Farm for Misfit Horses


But First Fancy Dinner

Nick is the best date planner pretty much on the planet. Mainly because “Kristina Days” are truly “Kristina Days.” Somehow when I plan “Nick Days” they more often than not turn into “Kristina Days.”

A few weekends ago, in classic Nick style, he told me to pack a bag for the weekend: something nice for Friday and clothes to layer up in on Saturday.

We kicked off our fall adventure at our favorite go to restaurant – Michaelangelo’s in Little Italy. If you haven’t been – I suggest you go, and get the Sacchetti Al Tartufo which is ricotta and black truffle stuffed pasta topped with tartufata and black truffle cream sauce. The steak is amazing too!

Peridot Equine Sanctuary

After dinner we took a little drive and pulled into an air B&B out in Chardon. The sun was setting, the house was cozy, and the horses were grazing out back. Nick knows I have a thing for horses and a soft spot in my heart for all things ‘broken.’ Peridot provides sanctuary for those horses who would otherwise might be sent to slaughter and allows them to live out their lives in “a consistent familiar herd, that supports them physically and emotionally” (Peridot Book Binder).

These horses will not fall prey to the tragedies of being unwanted horses

Lindsey Holland, Peridot Sanctuary Owner

One of the things I so appreciated about the owners of Peridot, Lindsay Holland and her husband (I feel like an ass for forgetting his name) was the time they put into capturing the stories of all the horses in their herd. In our bedroom was a binder telling us all about Donovan, Little Guy, Raine, Tic Tac, and Lucy.

Here is a bit of their backgrounds:

Donovan – Donovan is a thoroughbred and was meant to be a racehorse, but due to a variety of circumstances instead ended up abandoned – “a bag of bones…in a small muddy paddock with a halter so small it was growing into his face” (Peridot Binder Book). Once “labeled crazy” he “has become a very proud horse” that now leads the herd at Peridot “with dignity and respect” (Peridot Binder Book).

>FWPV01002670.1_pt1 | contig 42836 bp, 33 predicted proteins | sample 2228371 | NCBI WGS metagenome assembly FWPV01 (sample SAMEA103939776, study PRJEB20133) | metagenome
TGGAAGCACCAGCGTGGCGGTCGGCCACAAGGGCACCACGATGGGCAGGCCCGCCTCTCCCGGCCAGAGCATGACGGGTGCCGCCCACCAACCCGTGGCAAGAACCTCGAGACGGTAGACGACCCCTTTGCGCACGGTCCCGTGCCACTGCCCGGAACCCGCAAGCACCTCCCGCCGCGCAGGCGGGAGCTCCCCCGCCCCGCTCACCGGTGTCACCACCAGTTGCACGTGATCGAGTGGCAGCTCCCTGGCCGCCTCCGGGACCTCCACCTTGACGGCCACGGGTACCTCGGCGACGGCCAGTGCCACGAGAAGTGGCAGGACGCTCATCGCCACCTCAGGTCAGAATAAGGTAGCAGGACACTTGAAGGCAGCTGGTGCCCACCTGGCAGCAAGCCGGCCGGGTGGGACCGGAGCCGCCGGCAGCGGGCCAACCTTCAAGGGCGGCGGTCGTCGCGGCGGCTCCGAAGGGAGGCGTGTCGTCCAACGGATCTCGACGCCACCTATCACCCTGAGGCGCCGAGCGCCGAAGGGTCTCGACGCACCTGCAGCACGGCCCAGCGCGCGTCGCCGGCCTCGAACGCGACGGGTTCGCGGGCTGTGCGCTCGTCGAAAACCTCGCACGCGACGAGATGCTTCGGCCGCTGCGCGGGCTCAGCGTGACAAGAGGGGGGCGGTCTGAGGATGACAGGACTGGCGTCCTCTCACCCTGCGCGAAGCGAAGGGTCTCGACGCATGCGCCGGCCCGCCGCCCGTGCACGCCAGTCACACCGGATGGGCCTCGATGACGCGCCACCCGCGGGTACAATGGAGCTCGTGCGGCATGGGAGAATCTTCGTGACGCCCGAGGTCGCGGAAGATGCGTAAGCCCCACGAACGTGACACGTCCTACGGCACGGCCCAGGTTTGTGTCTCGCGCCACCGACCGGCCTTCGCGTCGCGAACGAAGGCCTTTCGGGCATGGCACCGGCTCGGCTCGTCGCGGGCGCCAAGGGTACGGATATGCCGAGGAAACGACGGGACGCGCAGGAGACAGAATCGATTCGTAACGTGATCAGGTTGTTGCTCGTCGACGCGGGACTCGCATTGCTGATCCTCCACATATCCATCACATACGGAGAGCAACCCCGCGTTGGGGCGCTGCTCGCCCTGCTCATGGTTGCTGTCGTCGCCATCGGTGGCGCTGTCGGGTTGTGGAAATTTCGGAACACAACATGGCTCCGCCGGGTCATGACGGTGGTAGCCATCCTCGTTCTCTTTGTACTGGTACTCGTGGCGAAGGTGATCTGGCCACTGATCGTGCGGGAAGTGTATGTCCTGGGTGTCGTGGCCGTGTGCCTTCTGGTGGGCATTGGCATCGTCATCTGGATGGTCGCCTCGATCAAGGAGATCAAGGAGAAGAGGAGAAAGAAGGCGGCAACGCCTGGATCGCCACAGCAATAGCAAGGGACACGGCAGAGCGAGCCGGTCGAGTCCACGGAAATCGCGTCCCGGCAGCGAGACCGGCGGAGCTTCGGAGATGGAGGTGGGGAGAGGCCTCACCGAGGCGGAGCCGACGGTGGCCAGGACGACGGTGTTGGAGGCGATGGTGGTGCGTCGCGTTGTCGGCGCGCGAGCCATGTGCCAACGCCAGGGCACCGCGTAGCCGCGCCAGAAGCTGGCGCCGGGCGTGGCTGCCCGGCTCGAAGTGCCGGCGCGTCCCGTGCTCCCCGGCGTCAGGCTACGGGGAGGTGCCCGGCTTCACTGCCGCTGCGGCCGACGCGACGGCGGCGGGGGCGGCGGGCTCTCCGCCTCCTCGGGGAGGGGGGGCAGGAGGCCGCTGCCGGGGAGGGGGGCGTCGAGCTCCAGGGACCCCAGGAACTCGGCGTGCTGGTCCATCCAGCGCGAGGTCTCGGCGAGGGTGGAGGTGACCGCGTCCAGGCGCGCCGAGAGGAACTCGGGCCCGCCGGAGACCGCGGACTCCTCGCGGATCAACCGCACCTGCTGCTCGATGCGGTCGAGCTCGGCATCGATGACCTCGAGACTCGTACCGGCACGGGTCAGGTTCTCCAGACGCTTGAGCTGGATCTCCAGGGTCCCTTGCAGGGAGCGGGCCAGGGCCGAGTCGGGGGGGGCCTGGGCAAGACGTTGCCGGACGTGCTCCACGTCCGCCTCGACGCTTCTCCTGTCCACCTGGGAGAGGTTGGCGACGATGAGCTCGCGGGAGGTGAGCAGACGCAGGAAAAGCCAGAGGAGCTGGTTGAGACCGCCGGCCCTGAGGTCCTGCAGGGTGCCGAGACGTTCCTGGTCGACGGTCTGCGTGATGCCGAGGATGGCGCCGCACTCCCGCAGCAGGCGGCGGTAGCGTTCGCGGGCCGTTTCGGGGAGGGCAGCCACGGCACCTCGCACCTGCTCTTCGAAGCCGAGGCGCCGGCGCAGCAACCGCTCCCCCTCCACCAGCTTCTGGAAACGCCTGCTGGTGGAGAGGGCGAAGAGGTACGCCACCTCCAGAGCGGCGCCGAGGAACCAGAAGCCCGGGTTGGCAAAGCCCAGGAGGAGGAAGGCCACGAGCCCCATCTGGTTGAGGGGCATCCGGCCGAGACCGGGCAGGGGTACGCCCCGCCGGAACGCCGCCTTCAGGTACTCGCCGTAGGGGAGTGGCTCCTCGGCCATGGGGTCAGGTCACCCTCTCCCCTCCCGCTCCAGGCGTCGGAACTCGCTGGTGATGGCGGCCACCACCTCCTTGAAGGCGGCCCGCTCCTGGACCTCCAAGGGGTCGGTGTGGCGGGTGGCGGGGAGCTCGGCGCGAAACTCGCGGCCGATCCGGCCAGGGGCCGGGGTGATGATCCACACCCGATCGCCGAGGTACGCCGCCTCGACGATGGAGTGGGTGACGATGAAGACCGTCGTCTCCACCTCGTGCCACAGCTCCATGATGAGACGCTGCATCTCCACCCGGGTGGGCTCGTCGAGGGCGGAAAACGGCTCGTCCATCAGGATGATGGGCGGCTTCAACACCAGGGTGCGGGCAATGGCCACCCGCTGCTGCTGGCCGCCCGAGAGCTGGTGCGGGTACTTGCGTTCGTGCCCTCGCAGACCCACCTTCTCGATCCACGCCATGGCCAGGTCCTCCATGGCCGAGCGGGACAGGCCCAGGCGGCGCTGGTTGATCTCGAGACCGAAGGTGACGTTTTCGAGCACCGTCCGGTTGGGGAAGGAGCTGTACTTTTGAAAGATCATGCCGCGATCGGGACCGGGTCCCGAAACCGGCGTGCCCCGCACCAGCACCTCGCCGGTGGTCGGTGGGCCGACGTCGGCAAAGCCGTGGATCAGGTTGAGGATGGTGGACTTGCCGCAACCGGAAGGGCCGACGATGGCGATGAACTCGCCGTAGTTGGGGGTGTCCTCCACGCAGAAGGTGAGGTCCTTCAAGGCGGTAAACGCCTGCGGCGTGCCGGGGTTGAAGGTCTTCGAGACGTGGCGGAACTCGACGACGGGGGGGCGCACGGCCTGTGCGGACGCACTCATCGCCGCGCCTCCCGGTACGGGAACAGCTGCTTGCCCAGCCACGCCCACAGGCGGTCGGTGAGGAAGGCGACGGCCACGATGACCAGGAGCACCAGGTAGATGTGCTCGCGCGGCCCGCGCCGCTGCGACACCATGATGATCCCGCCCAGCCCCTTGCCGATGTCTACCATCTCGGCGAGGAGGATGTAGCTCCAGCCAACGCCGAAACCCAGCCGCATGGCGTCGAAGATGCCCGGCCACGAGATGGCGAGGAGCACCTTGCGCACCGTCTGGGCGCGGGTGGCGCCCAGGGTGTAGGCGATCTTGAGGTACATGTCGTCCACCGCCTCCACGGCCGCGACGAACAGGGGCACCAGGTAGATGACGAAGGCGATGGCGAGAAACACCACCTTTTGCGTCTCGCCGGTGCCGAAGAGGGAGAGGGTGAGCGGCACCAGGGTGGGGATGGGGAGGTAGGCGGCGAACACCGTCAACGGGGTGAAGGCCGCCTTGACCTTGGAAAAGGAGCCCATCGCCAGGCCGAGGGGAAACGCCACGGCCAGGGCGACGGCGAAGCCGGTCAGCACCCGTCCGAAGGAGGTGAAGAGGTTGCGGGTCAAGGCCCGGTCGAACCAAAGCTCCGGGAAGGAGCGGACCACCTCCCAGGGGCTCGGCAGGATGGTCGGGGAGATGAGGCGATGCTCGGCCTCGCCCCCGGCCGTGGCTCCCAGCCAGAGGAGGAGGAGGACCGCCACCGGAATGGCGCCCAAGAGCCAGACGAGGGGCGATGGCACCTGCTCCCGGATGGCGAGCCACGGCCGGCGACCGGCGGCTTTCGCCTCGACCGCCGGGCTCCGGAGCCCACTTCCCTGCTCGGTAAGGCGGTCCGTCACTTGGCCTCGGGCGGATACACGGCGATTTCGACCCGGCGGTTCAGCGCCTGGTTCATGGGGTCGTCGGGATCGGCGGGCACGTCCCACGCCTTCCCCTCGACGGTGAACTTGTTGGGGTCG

Little Guy – Holland describes him as “a walking contradiction: on the one hand he seemed withdrawn from other horses when he was in the herd, but on the other hand he panicked heavily if he felt left behind or separated from them. Though he rode well and always tried to do his best, there just wasn’t anyone out there that seemed to connect with him.” This has improved greatly since making his home at Peridot.

Raine – No sad story here. This guy has swagger in spades. Described by Holland as free-spirited, curious, and overconfident he can be intimidating to handle. During my visit to the farm, he definitely lived up to his characterization as the jokester of the herd who “enjoys testing the boundaries.” He literally couldn’t quit chewing my arm and still, just as the book said, I was “naturally drawn to his presence and energy.” Holland was spot on when she said that this horse is a “social butterfly wanting to be a part of every situation as well as having to investigate everything and everyone.”

Tic Tac – Once viewed as the prized pony who according to the binder, “helped…kids win their first ribbons showing him in lead line classes” he eventually outgrew this purpose and this changed his life drastically. Holland says, “No one really knows what happened during this gap in his history, but when he did resurface he was not the same pony he once was. He was fearful and both emotionally and physically damaged, with injuries that he would carry for the rest of his life.” Thankfully he is able to find some comfort among his new herd here at Peridot.